Phasing means that employer contributions start at one per cent and are then increased in two phases to 3%.

Employers pay just 1% until September 2016. Employers then pay 2% until September 2017. They only start to pay the maximum in October 2017. While the delay was sold as a help to small firms, it has also delayed the second and third phases for all workers. This means that those auto-enrolled this year will be stuck on 1% minimum contributions for four years (although many employers are intending to be more generous than the minimum.)

Minimum wage workers and auto-enrolment  

There are a number of reasons why the impact on minimum wage workers and their employers is modest:

  1. DWP research suggests around one in three of low paid workers will opt-out. The earnings band studies goes above the minimum wage, and it is possible that opt-out rates will be higher for those on the lowest pay.
  2. Many minimum wage occupations are high churn. The three month waiting period (introduced by this government) will mean that employers do not have to pay contributions for the first three months of employment.
  3. The earnings band is very important in minimising the cost to employers. If the government uprates the lower earnings band by maintaining its link to the Natinal Insurance Lower Earnings Limit it will be set at £5,564.  At the current NMW of £6.08, this means that staff will only pay and get contributions for hours they work above 17.6 a week. Many NMW workers are part-time and may not get above the lower earnings band.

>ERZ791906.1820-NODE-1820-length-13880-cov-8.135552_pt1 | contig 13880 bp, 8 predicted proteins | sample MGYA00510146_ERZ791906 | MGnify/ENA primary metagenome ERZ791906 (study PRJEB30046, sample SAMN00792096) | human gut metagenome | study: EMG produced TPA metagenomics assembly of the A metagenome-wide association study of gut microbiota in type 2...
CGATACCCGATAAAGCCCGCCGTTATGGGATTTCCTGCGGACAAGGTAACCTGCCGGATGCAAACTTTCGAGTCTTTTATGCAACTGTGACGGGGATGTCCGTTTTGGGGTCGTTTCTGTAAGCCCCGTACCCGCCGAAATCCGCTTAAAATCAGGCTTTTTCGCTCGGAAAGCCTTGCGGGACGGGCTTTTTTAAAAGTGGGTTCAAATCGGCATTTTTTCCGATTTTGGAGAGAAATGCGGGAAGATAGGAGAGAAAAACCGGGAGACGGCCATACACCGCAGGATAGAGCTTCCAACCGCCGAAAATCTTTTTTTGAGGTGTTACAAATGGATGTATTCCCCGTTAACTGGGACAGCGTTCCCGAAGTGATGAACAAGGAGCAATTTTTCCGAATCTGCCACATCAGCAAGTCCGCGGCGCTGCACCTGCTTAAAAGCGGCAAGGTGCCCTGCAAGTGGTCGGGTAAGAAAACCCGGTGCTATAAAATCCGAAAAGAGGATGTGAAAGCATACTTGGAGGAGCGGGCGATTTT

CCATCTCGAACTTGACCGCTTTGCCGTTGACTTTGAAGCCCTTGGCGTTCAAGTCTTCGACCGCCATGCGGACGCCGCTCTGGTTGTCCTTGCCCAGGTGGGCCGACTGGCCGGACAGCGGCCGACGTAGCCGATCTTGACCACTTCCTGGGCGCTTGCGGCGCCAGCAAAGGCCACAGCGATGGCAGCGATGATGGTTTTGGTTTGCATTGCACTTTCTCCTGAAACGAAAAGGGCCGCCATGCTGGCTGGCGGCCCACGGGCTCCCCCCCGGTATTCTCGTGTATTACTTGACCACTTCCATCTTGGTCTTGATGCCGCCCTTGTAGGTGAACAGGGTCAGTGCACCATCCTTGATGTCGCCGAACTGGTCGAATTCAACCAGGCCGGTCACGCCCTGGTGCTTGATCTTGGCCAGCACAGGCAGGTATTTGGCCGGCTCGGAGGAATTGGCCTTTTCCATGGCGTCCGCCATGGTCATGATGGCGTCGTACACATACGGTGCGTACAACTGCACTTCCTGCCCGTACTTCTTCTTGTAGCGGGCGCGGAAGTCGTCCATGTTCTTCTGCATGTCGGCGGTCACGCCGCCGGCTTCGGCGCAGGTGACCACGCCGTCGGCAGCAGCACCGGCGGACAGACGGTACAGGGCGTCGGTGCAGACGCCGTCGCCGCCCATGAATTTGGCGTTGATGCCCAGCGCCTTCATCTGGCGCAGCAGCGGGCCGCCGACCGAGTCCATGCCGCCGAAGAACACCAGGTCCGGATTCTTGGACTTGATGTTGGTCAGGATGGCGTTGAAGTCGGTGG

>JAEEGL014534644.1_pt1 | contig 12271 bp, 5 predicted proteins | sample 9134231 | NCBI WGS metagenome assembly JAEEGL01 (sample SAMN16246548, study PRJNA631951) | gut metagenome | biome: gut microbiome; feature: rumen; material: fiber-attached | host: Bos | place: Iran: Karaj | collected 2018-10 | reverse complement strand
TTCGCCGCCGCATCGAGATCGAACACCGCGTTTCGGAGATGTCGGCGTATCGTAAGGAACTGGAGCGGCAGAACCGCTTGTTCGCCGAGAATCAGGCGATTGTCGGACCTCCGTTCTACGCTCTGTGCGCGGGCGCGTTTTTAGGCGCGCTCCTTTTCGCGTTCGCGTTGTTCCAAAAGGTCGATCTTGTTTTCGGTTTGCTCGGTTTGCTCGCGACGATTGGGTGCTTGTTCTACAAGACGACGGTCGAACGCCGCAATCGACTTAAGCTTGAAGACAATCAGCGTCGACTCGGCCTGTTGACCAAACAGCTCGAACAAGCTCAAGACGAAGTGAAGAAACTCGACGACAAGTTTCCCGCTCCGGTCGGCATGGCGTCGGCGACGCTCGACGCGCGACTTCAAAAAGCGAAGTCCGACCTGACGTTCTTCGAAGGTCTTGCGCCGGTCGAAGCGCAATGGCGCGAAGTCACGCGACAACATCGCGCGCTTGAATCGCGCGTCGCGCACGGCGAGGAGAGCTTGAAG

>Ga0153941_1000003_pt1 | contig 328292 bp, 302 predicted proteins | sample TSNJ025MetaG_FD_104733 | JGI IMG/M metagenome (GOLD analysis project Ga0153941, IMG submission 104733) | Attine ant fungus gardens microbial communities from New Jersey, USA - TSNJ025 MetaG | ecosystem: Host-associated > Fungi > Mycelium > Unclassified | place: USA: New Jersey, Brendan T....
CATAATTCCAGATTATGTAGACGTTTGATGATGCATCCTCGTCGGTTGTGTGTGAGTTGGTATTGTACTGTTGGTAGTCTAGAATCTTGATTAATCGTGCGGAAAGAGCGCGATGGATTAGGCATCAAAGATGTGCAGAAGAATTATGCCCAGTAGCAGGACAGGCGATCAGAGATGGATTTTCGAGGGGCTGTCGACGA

4. The new auto-enrolment threshold means that they will need to work more than 23.6 hours before they are auto-enrolled. 70% of all part-time workers work less than 23 hours according to the ONS ASHE survey. Part-time minimum wage workers may have a different hours profile, but it’s not likely to vary a huge amount from that. (If anyone knows a source for these figures – let me know in the comments.)
  5. A full time worker (40 hours a week) on minimum wage earns £12,650 (with some rounding). Their employer will contribute one per cent of the difference between this and the earnings band. Until 2015 this will be one per cent of £7,086 or £71 a year or £1.36 a week. This represents an increase in the wage bill of 0.56%.
  6. Only employers employing more than 1,250 staff will start auto-enrolment before October 2013. Those employing fewer than 50 will not have to pay pension contributions until at least 2015.

It makes sense to think of auto-enrolment as the pensions analogue of the minimum wage. But it is not going to do a great deal to help minimum wage staff, particularly part-timers and particularly before the staging and phasing have finished.

This means the burden on minimum wage employers is minimal as much of the earnings of low-paid staff are not eligible for pension contributions. Many fall below the earnings band; many work for small companies that will not face auto-enrolment until after the next election in 2015; AND, contributions on earnings above the earnings band are restricted to 1% until 2016.

There is therefore no case for holding down the minimum wage due to auto-enrolment in discussions about setting the minimum wage for next year.

Indeed I would hope that most people reading this would see it as an argument for increasing pension contributions.